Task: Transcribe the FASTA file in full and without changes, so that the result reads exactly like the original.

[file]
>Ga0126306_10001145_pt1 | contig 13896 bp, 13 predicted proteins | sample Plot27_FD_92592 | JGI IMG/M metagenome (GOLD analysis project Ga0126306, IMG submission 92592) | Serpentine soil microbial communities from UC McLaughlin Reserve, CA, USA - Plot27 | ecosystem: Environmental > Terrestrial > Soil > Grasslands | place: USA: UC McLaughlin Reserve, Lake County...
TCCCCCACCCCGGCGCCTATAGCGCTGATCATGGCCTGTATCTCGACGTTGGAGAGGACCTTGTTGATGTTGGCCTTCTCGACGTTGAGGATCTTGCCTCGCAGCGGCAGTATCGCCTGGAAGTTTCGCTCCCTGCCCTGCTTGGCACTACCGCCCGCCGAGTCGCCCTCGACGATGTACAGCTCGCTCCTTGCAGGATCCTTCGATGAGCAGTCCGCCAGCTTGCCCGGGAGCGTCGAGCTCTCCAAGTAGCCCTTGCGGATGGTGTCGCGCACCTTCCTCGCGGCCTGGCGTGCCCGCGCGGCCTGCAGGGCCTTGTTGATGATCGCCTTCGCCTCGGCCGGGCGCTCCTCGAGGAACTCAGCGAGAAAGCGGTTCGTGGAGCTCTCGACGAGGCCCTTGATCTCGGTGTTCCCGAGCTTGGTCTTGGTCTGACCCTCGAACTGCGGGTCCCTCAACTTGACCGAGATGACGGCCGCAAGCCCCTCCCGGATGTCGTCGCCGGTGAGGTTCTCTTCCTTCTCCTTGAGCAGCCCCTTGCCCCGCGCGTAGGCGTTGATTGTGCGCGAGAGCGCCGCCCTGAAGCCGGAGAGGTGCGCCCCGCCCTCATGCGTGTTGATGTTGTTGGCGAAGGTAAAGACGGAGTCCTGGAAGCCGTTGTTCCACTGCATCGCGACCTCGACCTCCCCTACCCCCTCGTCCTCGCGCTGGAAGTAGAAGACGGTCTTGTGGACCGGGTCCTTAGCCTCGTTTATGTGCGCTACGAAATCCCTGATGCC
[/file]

>Ga0126306_10001145_pt1 | contig 13896 bp, 13 predicted proteins | sample Plot27_FD_92592 | JGI IMG/M metagenome (GOLD analysis project Ga0126306, IMG submission 92592) | Serpentine soil microbial communities from UC McLaughlin Reserve, CA, USA - Plot27 | ecosystem: Environmental > Terrestrial > Soil > Grasslands | place: USA: UC McLaughlin Reserve, Lake County...
TCCCCCACCCCGGCGCCTATAGCGCTGATCATGGCCTGTATCTCGACGTTGGAGAGGACCTTGTTGATGTTGGCCTTCTCGACGTTGAGGATCTTGCCTCGCAGCGGCAGTATCGCCTGGAAGTTTCGCTCCCTGCCCTGCTTGGCACTACCGCCCGCCGAGTCGCCCTCGACGATGTACAGCTCGCTCCTTGCAGGATCCTTCGATGAGCAGTCCGCCAGCTTGCCCGGGAGCGTCGAGCTCTCCAAGTAGCCCTTGCGGATGGTGTCGCGCACCTTCCTCGCGGCCTGGCGTGCCCGCGCGGCCTGCAGGGCCTTGTTGATGATCGCCTTCGCCTCGGCCGGGCGCTCCTCGAGGAACTCAGCGAGAAAGCGGTTCGTGGAGCTCTCGACGAGGCCCTTGATCTCGGTGTTCCCGAGCTTGGTCTTGGTCTGACCCTCGAACTGCGGGTCCCTCAACTTGACCGAGATGACGGCCGCAAGCCCCTCCCGGATGTCGTCGCCGGTGAGGTTCTCTTCCTTCTCCTTGAGCAGCCCCTTGCCCCGCGCGTAGGCGTTGATTGTGCGCGAGAGCGCCGCCCTGAAGCCGGAGAGGTGCGCCCCGCCCTCATGCGTGTTGATGTTGTTGGCGAAGGTAAAGACGGAGTCCTGGAAGCCGTTGTTCCACTGCATCGCGACCTCGACCTCCCCTACCCCCTCGTCCTCGCGCTGGAAGTAGAAGACGGTCTTGTGGACCGGGTCCTTAGCCTCGTTTATGTGCGCTACGAAATCCCTGATGCC